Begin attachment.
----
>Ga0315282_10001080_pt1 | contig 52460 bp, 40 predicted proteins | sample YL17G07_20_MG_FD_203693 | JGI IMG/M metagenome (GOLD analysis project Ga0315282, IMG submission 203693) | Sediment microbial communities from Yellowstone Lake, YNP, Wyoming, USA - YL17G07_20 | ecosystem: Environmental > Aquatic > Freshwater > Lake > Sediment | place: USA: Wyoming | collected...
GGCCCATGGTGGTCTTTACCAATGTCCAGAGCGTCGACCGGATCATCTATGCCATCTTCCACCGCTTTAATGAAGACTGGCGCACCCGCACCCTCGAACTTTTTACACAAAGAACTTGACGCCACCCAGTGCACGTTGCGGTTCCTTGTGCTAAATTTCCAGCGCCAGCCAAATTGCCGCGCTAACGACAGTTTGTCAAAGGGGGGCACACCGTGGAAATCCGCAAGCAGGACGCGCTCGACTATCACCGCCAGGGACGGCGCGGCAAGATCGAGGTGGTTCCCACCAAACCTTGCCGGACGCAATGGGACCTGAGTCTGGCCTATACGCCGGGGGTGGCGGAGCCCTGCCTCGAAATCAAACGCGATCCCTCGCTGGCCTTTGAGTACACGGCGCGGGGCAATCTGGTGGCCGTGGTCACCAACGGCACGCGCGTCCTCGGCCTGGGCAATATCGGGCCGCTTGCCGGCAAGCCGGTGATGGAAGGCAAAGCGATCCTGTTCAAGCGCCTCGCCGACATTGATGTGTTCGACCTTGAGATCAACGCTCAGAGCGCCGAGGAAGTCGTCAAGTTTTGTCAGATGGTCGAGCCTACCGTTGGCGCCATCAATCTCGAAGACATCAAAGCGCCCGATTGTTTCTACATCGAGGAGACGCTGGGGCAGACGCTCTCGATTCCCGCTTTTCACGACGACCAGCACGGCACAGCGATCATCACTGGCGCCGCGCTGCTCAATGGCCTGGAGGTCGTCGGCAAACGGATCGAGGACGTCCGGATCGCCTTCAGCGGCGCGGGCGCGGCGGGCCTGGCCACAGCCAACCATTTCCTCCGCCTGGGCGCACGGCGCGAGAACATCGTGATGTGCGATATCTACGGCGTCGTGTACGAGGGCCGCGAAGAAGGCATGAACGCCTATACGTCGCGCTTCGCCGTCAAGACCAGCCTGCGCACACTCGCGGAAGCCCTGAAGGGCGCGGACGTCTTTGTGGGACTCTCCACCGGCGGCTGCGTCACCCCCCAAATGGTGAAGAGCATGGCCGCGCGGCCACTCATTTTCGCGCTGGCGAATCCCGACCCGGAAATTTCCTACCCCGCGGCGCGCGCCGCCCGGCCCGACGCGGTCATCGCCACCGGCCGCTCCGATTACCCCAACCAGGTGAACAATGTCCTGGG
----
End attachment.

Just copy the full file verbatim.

>Ga0315282_10001080_pt1 | contig 52460 bp, 40 predicted proteins | sample YL17G07_20_MG_FD_203693 | JGI IMG/M metagenome (GOLD analysis project Ga0315282, IMG submission 203693) | Sediment microbial communities from Yellowstone Lake, YNP, Wyoming, USA - YL17G07_20 | ecosystem: Environmental > Aquatic > Freshwater > Lake > Sediment | place: USA: Wyoming | collected...
GGCCCATGGTGGTCTTTACCAATGTCCAGAGCGTCGACCGGATCATCTATGCCATCTTCCACCGCTTTAATGAAGACTGGCGCACCCGCACCCTCGAACTTTTTACACAAAGAACTTGACGCCACCCAGTGCACGTTGCGGTTCCTTGTGCTAAATTTCCAGCGCCAGCCAAATTGCCGCGCTAACGACAGTTTGTCAAAGGGGGGCACACCGTGGAAATCCGCAAGCAGGACGCGCTCGACTATCACCGCCAGGGACGGCGCGGCAAGATCGAGGTGGTTCCCACCAAACCTTGCCGGACGCAATGGGACCTGAGTCTGGCCTATACGCCGGGGGTGGCGGAGCCCTGCCTCGAAATCAAACGCGATCCCTCGCTGGCCTTTGAGTACACGGCGCGGGGCAATCTGGTGGCCGTGGTCACCAACGGCACGCGCGTCCTCGGCCTGGGCAATATCGGGCCGCTTGCCGGCAAGCCGGTGATGGAAGGCAAAGCGATCCTGTTCAAGCGCCTCGCCGACATTGATGTGTTCGACCTTGAGATCAACGCTCAGAGCGCCGAGGAAGTCGTCAAGTTTTGTCAGATGGTCGAGCCTACCGTTGGCGCCATCAATCTCGAAGACATCAAAGCGCCCGATTGTTTCTACATCGAGGAGACGCTGGGGCAGACGCTCTCGATTCCCGCTTTTCACGACGACCAGCACGGCACAGCGATCATCACTGGCGCCGCGCTGCTCAATGGCCTGGAGGTCGTCGGCAAACGGATCGAGGACGTCCGGATCGCCTTCAGCGGCGCGGGCGCGGCGGGCCTGGCCACAGCCAACCATTTCCTCCGCCTGGGCGCACGGCGCGAGAACATCGTGATGTGCGATATCTACGGCGTCGTGTACGAGGGCCGCGAAGAAGGCATGAACGCCTATACGTCGCGCTTCGCCGTCAAGACCAGCCTGCGCACACTCGCGGAAGCCCTGAAGGGCGCGGACGTCTTTGTGGGACTCTCCACCGGCGGCTGCGTCACCCCCCAAATGGTGAAGAGCATGGCCGCGCGGCCACTCATTTTCGCGCTGGCGAATCCCGACCCGGAAATTTCCTACCCCGCGGCGCGCGCCGCCCGGCCCGACGCGGTCATCGCCACCGGCCGCTCCGATTACCCCAACCAGGTGAACAATGTCCTGGG